|54th Mayor of El Paso|
|Assumed office |
June 26, 2017
|Preceded by||Oscar Leeser|
|Member of the Texas House of Representatives|
from the 78th district
January 11, 2011 – January 8, 2013
|Preceded by||Joe Moody|
|Succeeded by||Joe Moody|
February 4, 1952
Oklahoma City, Oklahoma, U.S.
Adair Margo (m. 1976)
|Education||Vanderbilt University (BA)|
Donald "Dee" Margo (born February 4, 1952) is an American businessman who is the 54th mayor of El Paso, Texas. On June 10, 2017, he became the mayor-elect of El Paso after winning the runoff part of the city's mayoral election of 2017 against David Saucedo. Margo served a term in the Texas House of Representatives from 2011 to 2013, representing the 78th district, which covers parts of El Paso County, having defeated current Democratic Party member and Texas state representative Joe Moody. Moody defeated Margo in a rematch in 2012.
Early life and education
Donald Margo accepted a football scholarship to Vanderbilt University in 1970 and graduated in 1974; afterwards Margo moved to El Paso in 1977 from Nashville, Tennessee to join his father-in-law at John D. Williams Company (JDW). In February 1981, six days after Margo’s 29th birthday, his father-in-law suffered a fatal heart attack. Margo had purchased JDW from the estate, and expanded the company from six employees to 70 in the span of 30 years.
|Nonpartisan||Dee Margo ||17,148||57|
Personal life and family
Margo has been a resident of El Paso for over 40 years. He and his wife Adair married on August 21, 1976 and moved to El Paso in March 1977, where they raised their sons. Their granddaughters are fifth-generation El Pasoans.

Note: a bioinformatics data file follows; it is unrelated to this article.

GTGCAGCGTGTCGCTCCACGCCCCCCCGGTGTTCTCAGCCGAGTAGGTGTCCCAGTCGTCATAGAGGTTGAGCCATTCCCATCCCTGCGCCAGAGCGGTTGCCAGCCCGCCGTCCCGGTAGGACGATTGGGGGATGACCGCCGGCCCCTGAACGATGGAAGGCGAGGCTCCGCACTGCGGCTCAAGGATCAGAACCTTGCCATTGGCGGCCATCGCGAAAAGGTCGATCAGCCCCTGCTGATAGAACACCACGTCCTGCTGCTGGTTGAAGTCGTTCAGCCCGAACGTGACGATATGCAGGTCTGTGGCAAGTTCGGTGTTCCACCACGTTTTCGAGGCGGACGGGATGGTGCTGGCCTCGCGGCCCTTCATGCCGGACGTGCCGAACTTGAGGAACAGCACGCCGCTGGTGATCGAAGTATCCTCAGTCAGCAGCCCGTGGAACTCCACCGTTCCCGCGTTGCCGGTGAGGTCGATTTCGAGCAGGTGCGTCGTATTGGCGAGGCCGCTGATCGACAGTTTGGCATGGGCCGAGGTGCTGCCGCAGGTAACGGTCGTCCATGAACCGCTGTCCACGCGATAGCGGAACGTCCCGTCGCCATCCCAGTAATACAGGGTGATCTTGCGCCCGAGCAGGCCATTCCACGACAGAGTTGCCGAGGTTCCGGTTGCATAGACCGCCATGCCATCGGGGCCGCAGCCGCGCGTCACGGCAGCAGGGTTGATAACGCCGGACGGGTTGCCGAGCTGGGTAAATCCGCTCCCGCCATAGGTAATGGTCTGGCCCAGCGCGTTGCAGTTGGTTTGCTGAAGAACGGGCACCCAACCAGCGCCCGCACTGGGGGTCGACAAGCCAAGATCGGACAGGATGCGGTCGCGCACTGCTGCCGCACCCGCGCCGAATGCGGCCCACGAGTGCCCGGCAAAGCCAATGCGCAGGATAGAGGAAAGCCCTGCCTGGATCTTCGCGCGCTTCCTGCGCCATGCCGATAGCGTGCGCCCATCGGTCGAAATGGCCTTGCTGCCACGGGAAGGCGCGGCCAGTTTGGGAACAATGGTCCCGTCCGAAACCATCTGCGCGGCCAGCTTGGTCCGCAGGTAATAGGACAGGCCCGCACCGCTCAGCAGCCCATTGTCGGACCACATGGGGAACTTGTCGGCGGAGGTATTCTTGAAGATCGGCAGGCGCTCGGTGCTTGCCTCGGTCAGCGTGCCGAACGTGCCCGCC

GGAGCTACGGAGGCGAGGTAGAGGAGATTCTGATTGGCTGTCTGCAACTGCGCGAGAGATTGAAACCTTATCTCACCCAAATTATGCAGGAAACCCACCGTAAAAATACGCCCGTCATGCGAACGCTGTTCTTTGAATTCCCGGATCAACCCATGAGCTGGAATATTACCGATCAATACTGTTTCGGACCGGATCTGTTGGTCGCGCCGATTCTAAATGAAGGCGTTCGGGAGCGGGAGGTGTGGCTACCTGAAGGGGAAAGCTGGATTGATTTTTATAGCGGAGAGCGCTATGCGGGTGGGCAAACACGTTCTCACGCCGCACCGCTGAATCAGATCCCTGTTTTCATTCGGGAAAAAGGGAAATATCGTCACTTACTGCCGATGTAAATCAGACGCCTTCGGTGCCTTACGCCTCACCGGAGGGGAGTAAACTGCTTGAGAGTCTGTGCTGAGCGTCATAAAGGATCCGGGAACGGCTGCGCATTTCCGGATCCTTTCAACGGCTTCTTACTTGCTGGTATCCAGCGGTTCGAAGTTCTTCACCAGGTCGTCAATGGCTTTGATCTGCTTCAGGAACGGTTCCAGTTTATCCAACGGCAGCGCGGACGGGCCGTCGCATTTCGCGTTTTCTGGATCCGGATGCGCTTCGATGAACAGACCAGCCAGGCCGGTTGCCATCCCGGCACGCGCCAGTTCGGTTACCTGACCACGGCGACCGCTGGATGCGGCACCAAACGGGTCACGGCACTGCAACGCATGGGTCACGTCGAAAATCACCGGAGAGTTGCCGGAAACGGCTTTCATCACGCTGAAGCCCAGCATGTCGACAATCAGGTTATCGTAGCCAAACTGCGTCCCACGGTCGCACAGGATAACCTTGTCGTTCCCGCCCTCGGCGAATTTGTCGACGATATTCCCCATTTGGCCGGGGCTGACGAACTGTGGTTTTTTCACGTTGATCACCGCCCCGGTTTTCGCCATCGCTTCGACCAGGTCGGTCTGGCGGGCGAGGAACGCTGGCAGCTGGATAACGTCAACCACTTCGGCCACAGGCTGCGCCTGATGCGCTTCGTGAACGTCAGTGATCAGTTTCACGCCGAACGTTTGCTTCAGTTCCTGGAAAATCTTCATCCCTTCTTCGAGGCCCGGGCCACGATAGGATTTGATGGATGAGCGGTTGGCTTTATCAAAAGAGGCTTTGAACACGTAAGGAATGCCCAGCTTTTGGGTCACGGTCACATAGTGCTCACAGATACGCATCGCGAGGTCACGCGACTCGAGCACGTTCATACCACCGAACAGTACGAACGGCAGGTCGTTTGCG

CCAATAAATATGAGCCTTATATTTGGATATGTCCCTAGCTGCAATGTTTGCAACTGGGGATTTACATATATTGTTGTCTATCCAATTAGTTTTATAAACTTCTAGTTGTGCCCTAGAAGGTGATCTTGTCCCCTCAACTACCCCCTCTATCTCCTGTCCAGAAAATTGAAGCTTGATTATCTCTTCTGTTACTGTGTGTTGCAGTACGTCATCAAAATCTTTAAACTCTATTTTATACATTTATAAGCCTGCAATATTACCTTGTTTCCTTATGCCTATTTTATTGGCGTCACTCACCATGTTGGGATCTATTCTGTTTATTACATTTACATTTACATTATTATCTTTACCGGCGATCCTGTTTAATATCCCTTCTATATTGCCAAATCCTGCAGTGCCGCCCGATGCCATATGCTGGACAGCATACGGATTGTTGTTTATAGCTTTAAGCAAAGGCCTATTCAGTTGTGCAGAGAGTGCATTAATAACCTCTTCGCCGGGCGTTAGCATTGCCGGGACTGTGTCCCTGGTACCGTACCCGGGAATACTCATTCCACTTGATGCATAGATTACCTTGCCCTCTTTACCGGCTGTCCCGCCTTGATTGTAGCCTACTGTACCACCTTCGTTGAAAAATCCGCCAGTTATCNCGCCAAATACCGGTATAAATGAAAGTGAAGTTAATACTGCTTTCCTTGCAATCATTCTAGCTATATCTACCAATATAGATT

In a May 2017 interview shortly before he was elected, Margo was asked "how far he’d go to keep from raising taxes" and he stated that "I’ll go as far as I can go. We cannot afford any more tax increases given what we’re dealing with here with all of these bond issues."
Disagreement with President Donald Trump in relation to U.S.-Mexico border
In February 2019, Margo received national attention following President Donald Trump's State of the Union address. In that address, Trump claimed: "The border city of El Paso, Texas, used to have extremely high rates of violent crime -- one of the highest in the country, and considered one of our Nation's most dangerous cities... Now, with a powerful barrier in place, El Paso is one of our safest cities. Simply put, walls work and walls save lives.” Margo, other officials, and independent fact-checkers, disputed Trump's claims, noting that records show no indication that El Paso's violent crime rate, which was already well below the national average for a city of its size, was affected by the barrier.
Margo said that the communities of El Paso, and of Ciudad Juárez in Mexico with which it is linked by the busy Paso del Norte International Bridge, are part of "one region, one culture... From my vantage point in El Paso there is no crisis. You look south and you can’t tell where El Paso merges into Júarez."
Margo urged lawmakers in Washington to reach agreement on U.S. immigration law reforms. He opined that undocumented workers who are working and paying taxes and do not have criminal records should be offered green cards, and that those who have served in the U.S. military or arrived as children (DACA) should be granted citizenship.
- Villasana, Jose (2017-06-11). "BREAKING: Dee Margo elected mayor of El Paso, Saucedo concedes race". KVIA. Retrieved 2017-06-11.
- RogueBeaver (2017-06-10). "San Antonio & El Paso Mayoral Liveblog / France & Puerto Rico Open Thread – RRH Elections". RRH Elections. Retrieved 2017-06-11.
- Ballotpedia. "Donald Margo". Retrieved 2017-06-10.
- "About The Mayor". Elpasotexas.gov. Retrieved 11 February 2019.
- "Dee Margo elected El Paso mayor". El Paso Times. Retrieved 11 February 2019.
- David Crowder. "Dee Margo". El Paso Inc. Retrieved 11 February 2019.
- "Fact check: Trump claims a wall made El Paso safe. Data shows otherwise". NBC News. Retrieved 12 February 2019.
- Jason Lemon (10 February 2019). "Republican El Paso mayor says he will "absolutely" tell Donald Trump he's wrong about crime in his city". Newsweek. Retrieved 11 February 2019.
- Qiu, Linda (12 February 2019). "Trump Repeats False Claim About El Paso Crime, This Time in El Paso". Nytimes.com. Retrieved 13 February 2019.
- Cohen, Roger (11 February 2019). "Opinion - Scenes From the Borderland". Nytimes.com. Retrieved 11 February 2019.
- "El Paso Wall Doesn't Mean Walls are the Answer Locals Say". Usnews.com. Retrieved 11 February 2019.
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